Now some trainers will use them to stop a dog from approaching people and stop aggression before it starts. They do time the correction in such a way as to correct it before the dog actually gets anywhere near the person. I personally do not think it is a good use of a remote training collar.
Since this is a herding breed, Ben needs a lot of exercise and mental stimulation as well. You might increase the number of walks you take him on and then start additional training with him. Focus on a good sit or down and a release. Often owners teach a dog sit and down but never teach a release command and thus the dog makes the determination of when they have sat long enough. If you have a release command, the dog knows they are supposed to stay until you tell them to move.
Between this command and the recall (come) command you should be able to control him and stop him from approaching people entering the yard. Let me give you the instructions I normally give for people having problems with their dog not obeying the recall command consistently.
Many dogs don't come when called because they have learned that the only time they are called is when fun time is over. People call their dogs to them to make them come inside or to stop chasing prey (cats) or to be put on leash (end of free running time) or even crated. The only association they have with the come command is negative.
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Additionally, dogs find chase to be a highly amusing game and have learned that if they get close to a human, the human might chase them. They love a good game. So what you need to do is make coming to you more pleasurable.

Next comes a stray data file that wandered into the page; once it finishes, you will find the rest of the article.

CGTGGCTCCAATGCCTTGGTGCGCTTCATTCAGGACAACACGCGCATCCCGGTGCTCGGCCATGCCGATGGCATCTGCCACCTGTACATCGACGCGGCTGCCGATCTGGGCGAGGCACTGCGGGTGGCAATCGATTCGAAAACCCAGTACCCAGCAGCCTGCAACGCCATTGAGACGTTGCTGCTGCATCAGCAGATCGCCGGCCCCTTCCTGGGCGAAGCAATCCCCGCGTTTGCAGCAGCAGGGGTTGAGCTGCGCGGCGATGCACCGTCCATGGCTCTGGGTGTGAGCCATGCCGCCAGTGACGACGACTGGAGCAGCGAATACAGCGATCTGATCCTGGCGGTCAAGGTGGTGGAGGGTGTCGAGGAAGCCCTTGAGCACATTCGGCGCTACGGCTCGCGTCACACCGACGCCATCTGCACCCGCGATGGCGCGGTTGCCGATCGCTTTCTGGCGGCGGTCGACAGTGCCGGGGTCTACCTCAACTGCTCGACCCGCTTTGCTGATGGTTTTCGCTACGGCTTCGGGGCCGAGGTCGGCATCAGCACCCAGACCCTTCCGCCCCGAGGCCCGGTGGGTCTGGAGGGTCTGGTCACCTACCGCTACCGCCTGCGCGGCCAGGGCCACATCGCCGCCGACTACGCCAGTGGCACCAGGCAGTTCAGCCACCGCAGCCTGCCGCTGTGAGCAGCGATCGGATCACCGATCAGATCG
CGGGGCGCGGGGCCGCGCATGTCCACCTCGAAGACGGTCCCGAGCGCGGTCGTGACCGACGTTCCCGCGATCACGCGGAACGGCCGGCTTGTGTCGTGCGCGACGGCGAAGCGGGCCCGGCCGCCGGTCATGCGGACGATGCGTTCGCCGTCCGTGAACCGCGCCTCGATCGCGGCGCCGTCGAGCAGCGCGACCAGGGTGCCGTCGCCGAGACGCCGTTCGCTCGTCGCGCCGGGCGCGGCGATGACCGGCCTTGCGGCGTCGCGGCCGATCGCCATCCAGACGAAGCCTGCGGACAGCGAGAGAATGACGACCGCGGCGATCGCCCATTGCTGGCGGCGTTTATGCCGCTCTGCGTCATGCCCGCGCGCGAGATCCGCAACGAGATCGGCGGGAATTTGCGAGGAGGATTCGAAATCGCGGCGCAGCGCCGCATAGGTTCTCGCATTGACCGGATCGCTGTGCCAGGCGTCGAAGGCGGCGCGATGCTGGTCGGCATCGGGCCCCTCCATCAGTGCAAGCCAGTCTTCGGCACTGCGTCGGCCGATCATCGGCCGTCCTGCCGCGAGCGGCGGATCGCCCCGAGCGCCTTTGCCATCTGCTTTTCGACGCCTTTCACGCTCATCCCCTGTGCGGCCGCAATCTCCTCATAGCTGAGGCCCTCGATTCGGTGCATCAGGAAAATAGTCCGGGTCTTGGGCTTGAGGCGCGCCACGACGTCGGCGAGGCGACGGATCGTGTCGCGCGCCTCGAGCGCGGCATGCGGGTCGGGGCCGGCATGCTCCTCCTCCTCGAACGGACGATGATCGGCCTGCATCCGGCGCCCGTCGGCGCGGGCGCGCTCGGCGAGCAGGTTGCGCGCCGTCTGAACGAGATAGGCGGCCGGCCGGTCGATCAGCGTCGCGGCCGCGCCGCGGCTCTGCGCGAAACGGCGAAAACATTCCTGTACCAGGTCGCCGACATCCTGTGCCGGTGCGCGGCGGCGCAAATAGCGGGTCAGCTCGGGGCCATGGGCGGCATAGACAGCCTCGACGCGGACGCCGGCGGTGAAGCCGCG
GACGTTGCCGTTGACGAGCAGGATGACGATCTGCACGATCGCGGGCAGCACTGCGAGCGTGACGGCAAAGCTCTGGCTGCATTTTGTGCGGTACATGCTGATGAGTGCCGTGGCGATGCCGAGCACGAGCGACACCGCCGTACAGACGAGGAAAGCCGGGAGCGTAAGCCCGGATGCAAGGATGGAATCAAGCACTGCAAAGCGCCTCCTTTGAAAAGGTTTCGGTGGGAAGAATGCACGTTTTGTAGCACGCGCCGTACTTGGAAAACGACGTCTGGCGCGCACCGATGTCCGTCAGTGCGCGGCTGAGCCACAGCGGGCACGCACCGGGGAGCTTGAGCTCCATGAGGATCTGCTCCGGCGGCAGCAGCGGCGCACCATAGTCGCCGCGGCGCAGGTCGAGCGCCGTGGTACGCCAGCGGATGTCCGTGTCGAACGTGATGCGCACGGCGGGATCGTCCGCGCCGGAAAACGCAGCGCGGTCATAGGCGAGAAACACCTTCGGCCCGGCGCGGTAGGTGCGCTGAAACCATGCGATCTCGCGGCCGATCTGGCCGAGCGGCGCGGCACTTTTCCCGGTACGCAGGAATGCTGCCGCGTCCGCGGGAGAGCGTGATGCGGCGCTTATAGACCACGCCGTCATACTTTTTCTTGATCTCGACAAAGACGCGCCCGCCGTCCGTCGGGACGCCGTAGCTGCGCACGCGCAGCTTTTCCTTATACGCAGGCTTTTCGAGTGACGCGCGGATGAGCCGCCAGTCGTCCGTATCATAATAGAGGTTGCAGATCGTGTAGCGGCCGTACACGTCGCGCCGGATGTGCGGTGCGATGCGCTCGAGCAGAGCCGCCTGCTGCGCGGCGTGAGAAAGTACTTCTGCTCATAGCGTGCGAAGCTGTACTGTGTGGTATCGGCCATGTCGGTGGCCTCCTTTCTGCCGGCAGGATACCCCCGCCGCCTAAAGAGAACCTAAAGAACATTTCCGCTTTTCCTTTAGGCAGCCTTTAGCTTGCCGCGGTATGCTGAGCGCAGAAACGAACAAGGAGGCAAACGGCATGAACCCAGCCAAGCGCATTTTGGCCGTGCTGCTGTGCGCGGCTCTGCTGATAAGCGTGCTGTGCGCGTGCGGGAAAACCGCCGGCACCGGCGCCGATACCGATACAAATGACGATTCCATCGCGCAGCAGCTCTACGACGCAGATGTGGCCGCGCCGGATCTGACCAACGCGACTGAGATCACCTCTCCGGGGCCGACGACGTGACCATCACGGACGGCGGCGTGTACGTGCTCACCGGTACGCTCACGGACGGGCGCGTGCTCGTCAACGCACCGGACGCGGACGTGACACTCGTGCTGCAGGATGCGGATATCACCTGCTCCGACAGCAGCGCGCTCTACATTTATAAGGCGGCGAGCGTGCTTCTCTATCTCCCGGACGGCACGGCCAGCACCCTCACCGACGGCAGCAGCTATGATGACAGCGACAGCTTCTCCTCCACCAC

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The easiest way is to reward your dog with small tiny treats and praise whenever your dog comes to you when you give the command. Do this even when the dog wants to come to you. After a few treats, the dog will associate coming to you with getting treats and praise. Outside, you will want to use a long lead. Do not drag your dog to you, but say the command and if the dog doesn't come, give the leash a short tug. Start with short distances and gradually extend the distance as your dog becomes more familiar with the command. You will use this when you have people come over to help with training. Over time, you will reduce the treats and increase the praise until praise is the only reward. Another thing to remember is to never call a dog to you to discipline it, go to the dog. During training I don't call a dog to me unless it is going to be pleasant for the dog. I usually don't have much of a problem since the dogs quickly learn that I have thinly sliced hot dog treats just waiting for them to obey me. You have to use high value treats like hot dogs or liver. It has to be something the dog will like more than going after the people.